In a new study of adults who received 3 doses of measles-mumps-rubella (MMR) vaccine, measles antibody levels declined over time, while rubella antibody levels remained stable and protective.
The findings also suggest that there is a potential risk of susceptibility to measles infection in some adults over time despite receiving the third MMR dose.
The study abstract is being presented during a poster session at IDWeek 2023, being held from October 11-15 in Boston, MA.
A third dose of the MMR vaccine “may be administered for various reasons, but there are limited data on long-term immunogenicity,” wrote presenting author Oluwakemi Alonge, MPH, epidemiologist, Marshfield Clinic Research Institute, Wisconsin, and colleagues. “We assessed persistence of measles and rubella neutralizing antibodies among adults after receipt of three MMR doses.”
According to the abstract, a cohort of adults who received 2 MMR doses in childhood and a third dose as young adults (aged 18-28 years) in 2009-2010 were recontacted at approximately 5 years (2014-2016) and 9-11 years (2019-2021) after receiving athird MMR dose.
“Measles and rubella antibody levels were assessed by plaque-reduction and soluble immunocolorimetric neutralization assays, respectively,” wrote investigators in the methods section of the abstract.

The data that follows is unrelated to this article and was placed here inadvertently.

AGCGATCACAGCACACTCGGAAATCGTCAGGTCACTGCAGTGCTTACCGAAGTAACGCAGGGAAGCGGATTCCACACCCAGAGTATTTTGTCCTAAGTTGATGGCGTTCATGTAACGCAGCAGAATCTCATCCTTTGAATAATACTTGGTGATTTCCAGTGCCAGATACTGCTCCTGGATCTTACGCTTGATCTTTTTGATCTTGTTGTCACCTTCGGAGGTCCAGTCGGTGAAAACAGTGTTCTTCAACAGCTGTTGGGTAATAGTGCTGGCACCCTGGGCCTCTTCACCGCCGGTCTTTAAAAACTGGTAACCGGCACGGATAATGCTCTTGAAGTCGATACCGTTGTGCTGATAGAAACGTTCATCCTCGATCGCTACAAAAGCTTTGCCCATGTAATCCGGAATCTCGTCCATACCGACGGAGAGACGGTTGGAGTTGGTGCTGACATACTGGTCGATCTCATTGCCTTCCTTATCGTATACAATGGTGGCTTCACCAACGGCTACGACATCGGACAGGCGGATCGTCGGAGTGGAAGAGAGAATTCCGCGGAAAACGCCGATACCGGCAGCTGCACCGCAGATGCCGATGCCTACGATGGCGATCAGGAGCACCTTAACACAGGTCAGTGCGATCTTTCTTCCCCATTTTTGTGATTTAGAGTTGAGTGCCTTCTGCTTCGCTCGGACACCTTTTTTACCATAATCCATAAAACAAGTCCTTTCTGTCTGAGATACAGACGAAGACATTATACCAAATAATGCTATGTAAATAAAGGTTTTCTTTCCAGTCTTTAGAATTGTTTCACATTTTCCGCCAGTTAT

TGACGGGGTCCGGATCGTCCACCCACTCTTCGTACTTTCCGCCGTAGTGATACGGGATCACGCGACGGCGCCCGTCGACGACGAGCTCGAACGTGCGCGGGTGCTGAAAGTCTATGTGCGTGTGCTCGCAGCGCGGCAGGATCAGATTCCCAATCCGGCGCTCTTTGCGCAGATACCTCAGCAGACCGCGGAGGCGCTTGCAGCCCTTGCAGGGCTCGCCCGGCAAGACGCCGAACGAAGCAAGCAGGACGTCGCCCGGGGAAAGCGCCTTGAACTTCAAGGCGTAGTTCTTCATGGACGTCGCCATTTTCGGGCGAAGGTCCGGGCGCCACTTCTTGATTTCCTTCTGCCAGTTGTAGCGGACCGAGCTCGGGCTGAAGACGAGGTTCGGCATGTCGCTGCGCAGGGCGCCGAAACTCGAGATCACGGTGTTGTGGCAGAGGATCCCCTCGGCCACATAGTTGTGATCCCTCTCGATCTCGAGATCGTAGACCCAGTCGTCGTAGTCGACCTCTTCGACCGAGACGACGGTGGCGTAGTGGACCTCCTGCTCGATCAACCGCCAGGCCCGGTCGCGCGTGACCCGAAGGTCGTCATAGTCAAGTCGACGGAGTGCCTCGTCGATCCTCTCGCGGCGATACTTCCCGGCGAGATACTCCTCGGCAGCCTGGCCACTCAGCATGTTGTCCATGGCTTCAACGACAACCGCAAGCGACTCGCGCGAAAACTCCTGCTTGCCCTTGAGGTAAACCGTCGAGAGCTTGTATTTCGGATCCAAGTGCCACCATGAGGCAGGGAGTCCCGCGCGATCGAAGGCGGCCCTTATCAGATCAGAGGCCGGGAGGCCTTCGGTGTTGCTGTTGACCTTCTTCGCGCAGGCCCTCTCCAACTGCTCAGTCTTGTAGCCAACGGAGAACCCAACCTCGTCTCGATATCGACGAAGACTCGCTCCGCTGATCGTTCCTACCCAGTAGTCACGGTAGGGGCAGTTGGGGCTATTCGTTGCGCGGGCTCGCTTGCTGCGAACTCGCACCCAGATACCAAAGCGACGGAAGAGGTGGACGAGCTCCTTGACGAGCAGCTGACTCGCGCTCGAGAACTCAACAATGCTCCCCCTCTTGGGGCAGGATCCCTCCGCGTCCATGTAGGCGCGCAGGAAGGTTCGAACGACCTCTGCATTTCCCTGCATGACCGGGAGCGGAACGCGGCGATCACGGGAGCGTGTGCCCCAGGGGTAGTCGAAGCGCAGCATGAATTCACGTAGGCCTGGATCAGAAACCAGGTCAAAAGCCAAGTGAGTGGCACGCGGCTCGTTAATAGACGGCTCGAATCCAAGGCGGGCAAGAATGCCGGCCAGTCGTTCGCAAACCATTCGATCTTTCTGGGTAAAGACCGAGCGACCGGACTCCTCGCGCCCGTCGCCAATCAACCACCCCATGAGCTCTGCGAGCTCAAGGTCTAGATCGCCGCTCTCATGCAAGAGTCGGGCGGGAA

At the follow-up assessments, participants were considered potentially susceptible to infection if they had measles antibody concentrations <120 mIU/mL or rubella antibody concentrations <10 U/mL. Researchers used generalized estimating equations models to “estimate geometric mean concentrations (GMC) and 95% confidence intervals (CI) of antibody levels over time.”
Approximately 5 and 9-11 years after receiving a third MMR dose, 408 adults (aged 22-33 years) and 304 adults (aged 26-37 years) were reassessed, respectively, according to the abstract.
Measles antibody levels. Approximately 5 years after the third MMR dose, the GMC for measles was 428 mIU/mL (95% CI, 392–468 mIU/mL) and declined to 381 mIU/mL (95% CI, 339 – 428 mIU/mL) at 11 years. Measles antibody concentrations during both long-term follow-up periods declined to levels lower than those observed before the receipt of the third MMR dose.
At the last follow-up visit (2019-2021), 10% of participants were potentially susceptible to measles infection, compared to 3% before receiving the third MMR dose up to 11 years earlier, observed investigators.
Rubella antibody levels. For rubella, Alonge and coauthors noted GMCs remained stable throughout the long-term follow-up period, ranging from 63 U/mL to 65 U/mL. Rubella antibody concentrations during the long-term follow-up periods remained higher than levels observed before the receipt of the third MMR dose and were similar to levels observed at 1 year after receiving the third dose.
None of the participants were susceptible to rubella at the last follow-up visit, added authors.
“Neutralizing antibody levels to measles and rubella remained high and persisted through 11 years after vaccination among adults who received three MMR doses. However, some adults may become susceptible to measles infection over time despite receipt of three MMR doses,” concluded Alonge et al.
Source: Long-term persistence of measles and rubella virus neutralizing antibody levels among adults with three doses of measles-mumps-rubella vaccine. Abstract presented at IDWeek; October 11-15, 2023; Boston, MA.